Jon Speelman: Violence and subtlety

by Jonathan Speelman
9/3/2023 – In this week’s column, violence and subtlety are presented side by side — violence from the Düsseldorf Rapid Team Championship, and subtlety from the sophisticated concept of zugzwang. Find here examples from games by Dommaraju Gukesh and Nihal Sarin, plus remarkable zugzwang positions, including the ‘Immortal Zugzwang Game’. | Photos: FIDE / Niki Riga

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From Düsseldorf and beyond...

[Note that Jon Speelman also looks at the content of the article in video format, here embedded at the end of the article.]

World Rapid Team Chess Championship 2023This week, we look at a couple of violent positions from the inaugural World Rapidplay Team Championships in Düsseldorf, and then a very subtle one involving zugzwang.

A few days ago, as I write, there was a program on BBC Radio 4 about board games. Of course, it did feature chess quite heavily and there was also an interview with an Italian who is the world Monopoly champion. He pointed out that in the opening being sent to jail is a problem, and you must pay up at once to bail yourself, since at that stage the game involves acquiring as much as possible as quickly as possible — so lost tempi are disastrous. Later, however, when you want to avoid landing on your opponents’ delightful hotels, a sojourn in jail is a positive advantage since you get the chance to pass in safety.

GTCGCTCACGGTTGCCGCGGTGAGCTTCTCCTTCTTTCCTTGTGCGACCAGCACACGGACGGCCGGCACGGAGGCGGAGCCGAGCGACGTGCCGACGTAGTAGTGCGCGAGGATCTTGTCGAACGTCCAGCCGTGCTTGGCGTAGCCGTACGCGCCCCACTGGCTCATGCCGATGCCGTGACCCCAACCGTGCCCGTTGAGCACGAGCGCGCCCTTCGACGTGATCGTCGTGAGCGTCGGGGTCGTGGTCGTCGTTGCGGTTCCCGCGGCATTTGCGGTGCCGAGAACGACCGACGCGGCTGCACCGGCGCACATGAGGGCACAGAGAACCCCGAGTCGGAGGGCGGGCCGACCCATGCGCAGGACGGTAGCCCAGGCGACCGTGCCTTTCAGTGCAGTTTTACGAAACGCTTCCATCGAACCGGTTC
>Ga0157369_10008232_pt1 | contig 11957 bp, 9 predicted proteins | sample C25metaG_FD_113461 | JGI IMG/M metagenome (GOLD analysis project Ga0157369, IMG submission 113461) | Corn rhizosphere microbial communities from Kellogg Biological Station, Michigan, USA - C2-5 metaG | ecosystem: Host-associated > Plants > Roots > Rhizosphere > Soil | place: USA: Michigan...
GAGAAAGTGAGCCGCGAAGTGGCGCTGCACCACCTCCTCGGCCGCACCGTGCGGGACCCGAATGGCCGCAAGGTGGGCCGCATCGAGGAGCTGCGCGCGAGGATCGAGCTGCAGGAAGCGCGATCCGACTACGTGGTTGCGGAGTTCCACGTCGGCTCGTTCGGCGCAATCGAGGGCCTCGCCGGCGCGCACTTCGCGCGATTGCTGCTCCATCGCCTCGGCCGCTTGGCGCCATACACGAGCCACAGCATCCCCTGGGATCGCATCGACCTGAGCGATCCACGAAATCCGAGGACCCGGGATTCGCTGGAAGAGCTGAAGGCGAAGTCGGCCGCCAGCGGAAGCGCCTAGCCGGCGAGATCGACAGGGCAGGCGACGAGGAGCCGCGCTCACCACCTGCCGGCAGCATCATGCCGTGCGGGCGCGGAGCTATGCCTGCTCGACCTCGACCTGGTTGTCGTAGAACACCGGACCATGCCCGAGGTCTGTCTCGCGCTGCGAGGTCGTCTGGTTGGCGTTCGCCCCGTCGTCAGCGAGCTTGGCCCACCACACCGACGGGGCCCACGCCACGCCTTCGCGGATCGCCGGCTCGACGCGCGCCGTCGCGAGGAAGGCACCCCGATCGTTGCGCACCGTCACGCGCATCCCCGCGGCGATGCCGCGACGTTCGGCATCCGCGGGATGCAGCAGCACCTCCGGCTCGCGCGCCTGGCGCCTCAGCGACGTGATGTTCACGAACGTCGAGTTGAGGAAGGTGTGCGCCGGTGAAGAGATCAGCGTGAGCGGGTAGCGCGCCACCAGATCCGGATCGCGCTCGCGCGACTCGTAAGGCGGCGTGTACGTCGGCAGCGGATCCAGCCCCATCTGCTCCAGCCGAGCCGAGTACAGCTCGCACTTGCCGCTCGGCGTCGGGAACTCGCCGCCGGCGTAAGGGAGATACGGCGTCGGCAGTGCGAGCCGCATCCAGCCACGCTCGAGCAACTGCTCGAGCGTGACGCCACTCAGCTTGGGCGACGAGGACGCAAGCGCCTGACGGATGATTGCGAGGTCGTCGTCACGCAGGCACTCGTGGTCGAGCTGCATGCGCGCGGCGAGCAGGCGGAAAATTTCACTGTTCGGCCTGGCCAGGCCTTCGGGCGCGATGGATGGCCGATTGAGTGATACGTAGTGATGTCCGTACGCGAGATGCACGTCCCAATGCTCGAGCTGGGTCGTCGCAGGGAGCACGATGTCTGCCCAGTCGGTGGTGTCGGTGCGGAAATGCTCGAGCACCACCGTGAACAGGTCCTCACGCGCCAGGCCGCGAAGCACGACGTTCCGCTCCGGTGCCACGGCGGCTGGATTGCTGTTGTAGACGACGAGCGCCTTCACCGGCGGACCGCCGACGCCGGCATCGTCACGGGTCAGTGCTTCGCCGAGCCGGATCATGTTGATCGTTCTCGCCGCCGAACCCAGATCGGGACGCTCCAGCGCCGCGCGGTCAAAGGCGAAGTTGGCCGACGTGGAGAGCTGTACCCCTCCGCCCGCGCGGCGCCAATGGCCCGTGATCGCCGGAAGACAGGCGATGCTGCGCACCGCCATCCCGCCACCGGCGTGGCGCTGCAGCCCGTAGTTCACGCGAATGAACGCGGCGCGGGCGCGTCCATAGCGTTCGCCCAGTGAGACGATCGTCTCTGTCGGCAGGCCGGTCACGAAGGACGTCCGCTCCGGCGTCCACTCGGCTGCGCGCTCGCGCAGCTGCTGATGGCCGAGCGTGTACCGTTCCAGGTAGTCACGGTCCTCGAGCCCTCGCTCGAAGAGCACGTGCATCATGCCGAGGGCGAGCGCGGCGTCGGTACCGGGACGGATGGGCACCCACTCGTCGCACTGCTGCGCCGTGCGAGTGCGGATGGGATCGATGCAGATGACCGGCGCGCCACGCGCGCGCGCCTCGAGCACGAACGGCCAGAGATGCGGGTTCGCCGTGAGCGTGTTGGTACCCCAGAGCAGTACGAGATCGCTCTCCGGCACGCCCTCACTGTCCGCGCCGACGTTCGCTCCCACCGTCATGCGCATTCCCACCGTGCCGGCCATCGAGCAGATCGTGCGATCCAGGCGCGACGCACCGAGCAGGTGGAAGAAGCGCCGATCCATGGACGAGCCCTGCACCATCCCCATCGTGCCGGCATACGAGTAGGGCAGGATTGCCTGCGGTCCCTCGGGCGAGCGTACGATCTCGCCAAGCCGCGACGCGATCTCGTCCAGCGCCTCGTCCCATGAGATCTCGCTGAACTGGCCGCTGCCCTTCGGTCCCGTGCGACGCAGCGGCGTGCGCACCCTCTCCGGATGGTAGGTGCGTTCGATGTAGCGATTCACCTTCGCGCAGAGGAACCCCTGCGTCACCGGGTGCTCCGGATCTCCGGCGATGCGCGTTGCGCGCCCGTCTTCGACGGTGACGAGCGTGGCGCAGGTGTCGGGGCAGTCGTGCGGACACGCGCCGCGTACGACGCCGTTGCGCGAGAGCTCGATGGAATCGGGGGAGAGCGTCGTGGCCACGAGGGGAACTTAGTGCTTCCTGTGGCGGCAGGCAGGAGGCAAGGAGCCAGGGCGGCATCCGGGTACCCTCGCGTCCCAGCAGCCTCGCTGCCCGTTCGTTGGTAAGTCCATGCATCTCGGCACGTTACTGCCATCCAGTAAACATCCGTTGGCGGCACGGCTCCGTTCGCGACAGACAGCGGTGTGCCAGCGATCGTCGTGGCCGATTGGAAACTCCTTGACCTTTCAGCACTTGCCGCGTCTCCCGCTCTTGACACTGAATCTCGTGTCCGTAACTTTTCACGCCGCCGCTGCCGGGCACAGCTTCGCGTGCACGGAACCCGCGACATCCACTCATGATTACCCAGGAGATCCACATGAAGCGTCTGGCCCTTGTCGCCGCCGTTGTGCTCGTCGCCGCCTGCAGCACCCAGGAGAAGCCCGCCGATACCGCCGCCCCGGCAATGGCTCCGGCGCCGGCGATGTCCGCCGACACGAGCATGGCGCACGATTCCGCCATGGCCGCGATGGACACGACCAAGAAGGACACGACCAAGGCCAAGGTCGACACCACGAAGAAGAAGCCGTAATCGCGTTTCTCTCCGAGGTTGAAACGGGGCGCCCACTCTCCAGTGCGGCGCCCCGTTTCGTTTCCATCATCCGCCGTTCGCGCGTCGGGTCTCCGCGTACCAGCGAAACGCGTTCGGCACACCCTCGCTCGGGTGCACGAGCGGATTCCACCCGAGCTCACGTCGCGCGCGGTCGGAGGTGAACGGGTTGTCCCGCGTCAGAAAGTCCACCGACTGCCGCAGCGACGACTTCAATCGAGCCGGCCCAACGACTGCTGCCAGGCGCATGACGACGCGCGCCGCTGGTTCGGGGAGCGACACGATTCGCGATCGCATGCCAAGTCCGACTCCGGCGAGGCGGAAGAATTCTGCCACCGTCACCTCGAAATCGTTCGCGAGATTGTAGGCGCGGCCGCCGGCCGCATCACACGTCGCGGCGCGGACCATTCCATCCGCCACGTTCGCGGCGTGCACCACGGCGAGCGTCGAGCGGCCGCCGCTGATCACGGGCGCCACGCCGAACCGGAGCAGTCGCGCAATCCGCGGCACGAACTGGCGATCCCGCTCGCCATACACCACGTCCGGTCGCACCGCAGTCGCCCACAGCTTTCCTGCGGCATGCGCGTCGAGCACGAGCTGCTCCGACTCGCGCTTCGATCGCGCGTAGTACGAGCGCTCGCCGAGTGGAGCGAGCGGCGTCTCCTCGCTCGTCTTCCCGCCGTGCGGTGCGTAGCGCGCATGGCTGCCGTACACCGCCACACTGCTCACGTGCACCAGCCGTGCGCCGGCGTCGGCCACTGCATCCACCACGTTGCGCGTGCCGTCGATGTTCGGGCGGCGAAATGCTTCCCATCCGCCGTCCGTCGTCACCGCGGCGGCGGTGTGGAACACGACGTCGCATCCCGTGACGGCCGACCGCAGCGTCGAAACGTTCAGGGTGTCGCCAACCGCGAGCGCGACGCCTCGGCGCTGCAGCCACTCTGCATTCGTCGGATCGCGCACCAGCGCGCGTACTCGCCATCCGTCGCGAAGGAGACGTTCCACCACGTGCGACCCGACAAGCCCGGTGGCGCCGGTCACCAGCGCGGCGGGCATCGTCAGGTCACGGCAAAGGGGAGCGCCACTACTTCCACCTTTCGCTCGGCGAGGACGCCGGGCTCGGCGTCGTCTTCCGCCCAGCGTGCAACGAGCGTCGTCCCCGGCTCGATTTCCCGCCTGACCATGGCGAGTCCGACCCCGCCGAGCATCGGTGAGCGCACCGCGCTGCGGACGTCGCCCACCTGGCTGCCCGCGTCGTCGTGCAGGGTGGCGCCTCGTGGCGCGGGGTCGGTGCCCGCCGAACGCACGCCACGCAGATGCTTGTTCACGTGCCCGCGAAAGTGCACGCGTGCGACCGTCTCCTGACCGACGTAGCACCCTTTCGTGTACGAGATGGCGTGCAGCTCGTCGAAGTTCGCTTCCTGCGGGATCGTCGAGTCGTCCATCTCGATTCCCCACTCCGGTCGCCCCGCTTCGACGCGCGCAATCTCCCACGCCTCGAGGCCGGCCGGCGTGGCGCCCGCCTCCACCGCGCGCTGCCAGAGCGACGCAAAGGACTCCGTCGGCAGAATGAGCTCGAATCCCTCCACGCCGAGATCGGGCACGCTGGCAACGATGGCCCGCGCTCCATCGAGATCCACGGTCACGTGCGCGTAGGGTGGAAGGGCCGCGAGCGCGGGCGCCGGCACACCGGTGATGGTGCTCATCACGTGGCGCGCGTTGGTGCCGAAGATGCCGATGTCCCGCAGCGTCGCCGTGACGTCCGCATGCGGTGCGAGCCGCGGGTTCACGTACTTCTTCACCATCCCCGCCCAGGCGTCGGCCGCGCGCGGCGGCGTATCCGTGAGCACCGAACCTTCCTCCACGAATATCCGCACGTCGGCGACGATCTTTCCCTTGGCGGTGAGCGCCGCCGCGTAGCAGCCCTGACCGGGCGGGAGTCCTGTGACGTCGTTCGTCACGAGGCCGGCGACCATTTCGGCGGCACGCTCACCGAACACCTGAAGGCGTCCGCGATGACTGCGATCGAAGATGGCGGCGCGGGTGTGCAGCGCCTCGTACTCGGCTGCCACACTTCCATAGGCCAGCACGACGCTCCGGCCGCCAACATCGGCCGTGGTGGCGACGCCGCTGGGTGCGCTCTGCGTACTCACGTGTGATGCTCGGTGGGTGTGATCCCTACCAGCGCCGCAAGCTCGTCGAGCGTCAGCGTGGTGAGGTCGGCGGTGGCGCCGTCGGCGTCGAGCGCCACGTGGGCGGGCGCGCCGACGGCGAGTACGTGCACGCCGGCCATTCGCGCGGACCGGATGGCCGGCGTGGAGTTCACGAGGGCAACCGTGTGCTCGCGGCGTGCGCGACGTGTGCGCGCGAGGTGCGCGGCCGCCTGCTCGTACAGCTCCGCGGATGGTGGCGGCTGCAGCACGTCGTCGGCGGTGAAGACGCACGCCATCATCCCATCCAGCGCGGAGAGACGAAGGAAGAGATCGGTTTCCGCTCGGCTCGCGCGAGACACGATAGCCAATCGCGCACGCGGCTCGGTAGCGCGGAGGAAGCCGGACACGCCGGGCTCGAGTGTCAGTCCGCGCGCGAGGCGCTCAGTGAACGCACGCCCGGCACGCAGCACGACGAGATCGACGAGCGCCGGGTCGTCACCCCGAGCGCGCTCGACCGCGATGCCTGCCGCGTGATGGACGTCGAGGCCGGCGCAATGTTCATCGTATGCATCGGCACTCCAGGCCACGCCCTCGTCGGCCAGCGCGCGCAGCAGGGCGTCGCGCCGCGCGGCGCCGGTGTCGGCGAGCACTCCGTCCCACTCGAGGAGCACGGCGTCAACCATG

We, of course, do not have the opportunity to pass, and zugzwang is a central concept, especially later on in the game. Endgame theory would be utterly different without the compulsion to move and, apart from changing the evaluation of numerous pawn endings, if you could pass, king and rook versus king would be a draw, and so I suspect would be queen versus rook.

Anyway, I’ve carried on with a proto-study in need of an introduction — which I managed to furnish a couple of days later. Then I added a few of my favourite examples of zugzwang, plus the Immortal Zugzwang Game and an interesting rook ending.

As always, please do get in touch if anything arises apropos this column, either via the ChessBase editors or direct to The next column will be on September 17th.

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Jonathan Speelman, born in 1956, studied mathematics but became a professional chess player in 1977. He was a member of the English Olympic team from 1980–2006 and three times British Champion. He played twice in Candidates Tournaments, reaching the semi-final in 1989. He twice seconded a World Championship challenger: Nigel Short and then Viswanathan Anand against Garry Kasparov in London 1993 and New York 1995.